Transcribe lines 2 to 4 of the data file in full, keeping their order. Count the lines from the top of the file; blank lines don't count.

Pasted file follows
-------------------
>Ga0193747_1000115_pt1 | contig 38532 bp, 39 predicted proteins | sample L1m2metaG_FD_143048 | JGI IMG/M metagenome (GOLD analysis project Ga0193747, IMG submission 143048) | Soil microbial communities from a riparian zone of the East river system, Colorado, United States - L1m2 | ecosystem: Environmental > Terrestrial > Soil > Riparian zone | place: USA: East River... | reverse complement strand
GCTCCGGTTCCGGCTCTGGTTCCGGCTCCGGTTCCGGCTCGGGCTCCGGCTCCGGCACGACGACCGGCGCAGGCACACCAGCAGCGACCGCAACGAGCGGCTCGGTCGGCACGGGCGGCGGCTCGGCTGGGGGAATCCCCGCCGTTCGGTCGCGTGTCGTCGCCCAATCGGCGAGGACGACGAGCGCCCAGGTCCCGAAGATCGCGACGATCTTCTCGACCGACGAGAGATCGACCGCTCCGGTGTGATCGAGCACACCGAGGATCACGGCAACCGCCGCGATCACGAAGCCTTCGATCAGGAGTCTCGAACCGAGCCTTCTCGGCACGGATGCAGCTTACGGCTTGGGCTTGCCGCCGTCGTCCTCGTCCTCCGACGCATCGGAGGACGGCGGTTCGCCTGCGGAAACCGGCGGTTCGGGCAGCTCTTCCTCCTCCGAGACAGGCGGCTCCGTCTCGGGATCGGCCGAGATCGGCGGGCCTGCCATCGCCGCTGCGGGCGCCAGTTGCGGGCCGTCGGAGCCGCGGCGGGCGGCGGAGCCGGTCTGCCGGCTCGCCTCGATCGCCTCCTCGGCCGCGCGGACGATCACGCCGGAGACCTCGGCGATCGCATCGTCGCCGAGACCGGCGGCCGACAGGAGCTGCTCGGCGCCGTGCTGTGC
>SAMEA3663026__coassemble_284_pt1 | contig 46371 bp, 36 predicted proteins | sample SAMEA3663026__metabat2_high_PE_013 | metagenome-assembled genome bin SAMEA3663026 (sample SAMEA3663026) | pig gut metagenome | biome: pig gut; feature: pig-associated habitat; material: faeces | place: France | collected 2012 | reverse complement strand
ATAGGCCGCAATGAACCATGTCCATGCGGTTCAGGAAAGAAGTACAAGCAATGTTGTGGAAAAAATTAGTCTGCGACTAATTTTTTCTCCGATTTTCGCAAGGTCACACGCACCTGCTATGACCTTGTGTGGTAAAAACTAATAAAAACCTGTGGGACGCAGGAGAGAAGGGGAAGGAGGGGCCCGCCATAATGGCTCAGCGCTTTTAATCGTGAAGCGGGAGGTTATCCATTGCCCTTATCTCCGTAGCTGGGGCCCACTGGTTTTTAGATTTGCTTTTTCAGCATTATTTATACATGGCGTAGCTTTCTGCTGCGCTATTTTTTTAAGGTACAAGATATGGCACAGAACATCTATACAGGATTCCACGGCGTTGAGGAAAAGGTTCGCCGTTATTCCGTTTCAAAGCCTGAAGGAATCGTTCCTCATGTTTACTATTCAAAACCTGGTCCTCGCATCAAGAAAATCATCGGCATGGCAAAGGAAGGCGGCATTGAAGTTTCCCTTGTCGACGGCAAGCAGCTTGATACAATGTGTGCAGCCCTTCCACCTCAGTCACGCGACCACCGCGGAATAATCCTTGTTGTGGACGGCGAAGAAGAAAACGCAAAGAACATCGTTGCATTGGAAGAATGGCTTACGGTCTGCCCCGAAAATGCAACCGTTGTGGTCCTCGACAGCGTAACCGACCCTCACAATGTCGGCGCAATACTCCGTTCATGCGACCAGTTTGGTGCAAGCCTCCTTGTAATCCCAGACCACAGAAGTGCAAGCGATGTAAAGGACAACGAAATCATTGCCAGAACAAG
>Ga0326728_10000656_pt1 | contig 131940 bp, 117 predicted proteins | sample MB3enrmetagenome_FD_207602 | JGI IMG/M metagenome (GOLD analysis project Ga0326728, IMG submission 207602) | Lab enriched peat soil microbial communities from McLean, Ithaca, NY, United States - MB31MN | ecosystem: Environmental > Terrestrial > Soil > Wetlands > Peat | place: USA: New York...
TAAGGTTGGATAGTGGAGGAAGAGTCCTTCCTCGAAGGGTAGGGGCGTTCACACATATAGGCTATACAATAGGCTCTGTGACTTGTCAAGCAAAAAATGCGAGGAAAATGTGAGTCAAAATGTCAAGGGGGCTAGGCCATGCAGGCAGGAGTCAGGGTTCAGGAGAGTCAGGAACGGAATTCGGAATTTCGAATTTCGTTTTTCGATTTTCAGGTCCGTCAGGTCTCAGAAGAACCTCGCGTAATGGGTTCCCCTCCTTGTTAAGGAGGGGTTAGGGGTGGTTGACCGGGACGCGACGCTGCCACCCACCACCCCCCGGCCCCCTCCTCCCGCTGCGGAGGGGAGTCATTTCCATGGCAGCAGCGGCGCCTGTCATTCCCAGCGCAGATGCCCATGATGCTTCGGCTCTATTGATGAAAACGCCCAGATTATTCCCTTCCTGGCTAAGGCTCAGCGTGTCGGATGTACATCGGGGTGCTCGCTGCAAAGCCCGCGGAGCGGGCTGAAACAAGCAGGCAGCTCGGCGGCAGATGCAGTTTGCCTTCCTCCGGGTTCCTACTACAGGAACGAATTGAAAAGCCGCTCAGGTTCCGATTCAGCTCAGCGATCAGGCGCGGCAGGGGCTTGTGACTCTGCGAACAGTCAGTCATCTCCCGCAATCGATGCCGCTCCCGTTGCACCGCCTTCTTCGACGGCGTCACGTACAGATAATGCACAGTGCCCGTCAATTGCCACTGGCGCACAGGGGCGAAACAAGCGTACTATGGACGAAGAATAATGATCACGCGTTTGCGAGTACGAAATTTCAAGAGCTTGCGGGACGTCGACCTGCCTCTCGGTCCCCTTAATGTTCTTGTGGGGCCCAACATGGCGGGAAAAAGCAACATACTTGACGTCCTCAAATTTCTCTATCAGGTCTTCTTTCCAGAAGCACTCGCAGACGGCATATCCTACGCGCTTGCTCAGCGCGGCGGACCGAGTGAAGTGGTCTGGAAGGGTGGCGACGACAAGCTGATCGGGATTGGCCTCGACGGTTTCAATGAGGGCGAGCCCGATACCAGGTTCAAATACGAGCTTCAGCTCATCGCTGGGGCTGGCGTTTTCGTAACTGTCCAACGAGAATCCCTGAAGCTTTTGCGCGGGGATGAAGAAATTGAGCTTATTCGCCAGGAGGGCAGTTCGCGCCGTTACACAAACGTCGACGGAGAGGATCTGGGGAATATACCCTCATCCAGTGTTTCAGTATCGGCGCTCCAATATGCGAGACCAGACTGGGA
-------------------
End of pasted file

GCTCCGGTTCCGGCTCTGGTTCCGGCTCCGGTTCCGGCTCGGGCTCCGGCTCCGGCACGACGACCGGCGCAGGCACACCAGCAGCGACCGCAACGAGCGGCTCGGTCGGCACGGGCGGCGGCTCGGCTGGGGGAATCCCCGCCGTTCGGTCGCGTGTCGTCGCCCAATCGGCGAGGACGACGAGCGCCCAGGTCCCGAAGATCGCGACGATCTTCTCGACCGACGAGAGATCGACCGCTCCGGTGTGATCGAGCACACCGAGGATCACGGCAACCGCCGCGATCACGAAGCCTTCGATCAGGAGTCTCGAACCGAGCCTTCTCGGCACGGATGCAGCTTACGGCTTGGGCTTGCCGCCGTCGTCCTCGTCCTCCGACGCATCGGAGGACGGCGGTTCGCCTGCGGAAACCGGCGGTTCGGGCAGCTCTTCCTCCTCCGAGACAGGCGGCTCCGTCTCGGGATCGGCCGAGATCGGCGGGCCTGCCATCGCCGCTGCGGGCGCCAGTTGCGGGCCGTCGGAGCCGCGGCGGGCGGCGGAGCCGGTCTGCCGGCTCGCCTCGATCGCCTCCTCGGCCGCGCGGACGATCACGCCGGAGACCTCGGCGATCGCATCGTCGCCGAGACCGGCGGCCGACAGGAGCTGCTCGGCGCCGTGCTGTGC
>SAMEA3663026__coassemble_284_pt1 | contig 46371 bp, 36 predicted proteins | sample SAMEA3663026__metabat2_high_PE_013 | metagenome-assembled genome bin SAMEA3663026 (sample SAMEA3663026) | pig gut metagenome | biome: pig gut; feature: pig-associated habitat; material: faeces | place: France | collected 2012 | reverse complement strand
ATAGGCCGCAATGAACCATGTCCATGCGGTTCAGGAAAGAAGTACAAGCAATGTTGTGGAAAAAATTAGTCTGCGACTAATTTTTTCTCCGATTTTCGCAAGGTCACACGCACCTGCTATGACCTTGTGTGGTAAAAACTAATAAAAACCTGTGGGACGCAGGAGAGAAGGGGAAGGAGGGGCCCGCCATAATGGCTCAGCGCTTTTAATCGTGAAGCGGGAGGTTATCCATTGCCCTTATCTCCGTAGCTGGGGCCCACTGGTTTTTAGATTTGCTTTTTCAGCATTATTTATACATGGCGTAGCTTTCTGCTGCGCTATTTTTTTAAGGTACAAGATATGGCACAGAACATCTATACAGGATTCCACGGCGTTGAGGAAAAGGTTCGCCGTTATTCCGTTTCAAAGCCTGAAGGAATCGTTCCTCATGTTTACTATTCAAAACCTGGTCCTCGCATCAAGAAAATCATCGGCATGGCAAAGGAAGGCGGCATTGAAGTTTCCCTTGTCGACGGCAAGCAGCTTGATACAATGTGTGCAGCCCTTCCACCTCAGTCACGCGACCACCGCGGAATAATCCTTGTTGTGGACGGCGAAGAAGAAAACGCAAAGAACATCGTTGCATTGGAAGAATGGCTTACGGTCTGCCCCGAAAATGCAACCGTTGTGGTCCTCGACAGCGTAACCGACCCTCACAATGTCGGCGCAATACTCCGTTCATGCGACCAGTTTGGTGCAAGCCTCCTTGTAATCCCAGACCACAGAAGTGCAAGCGATGTAAAGGACAACGAAATCATTGCCAGAACAAG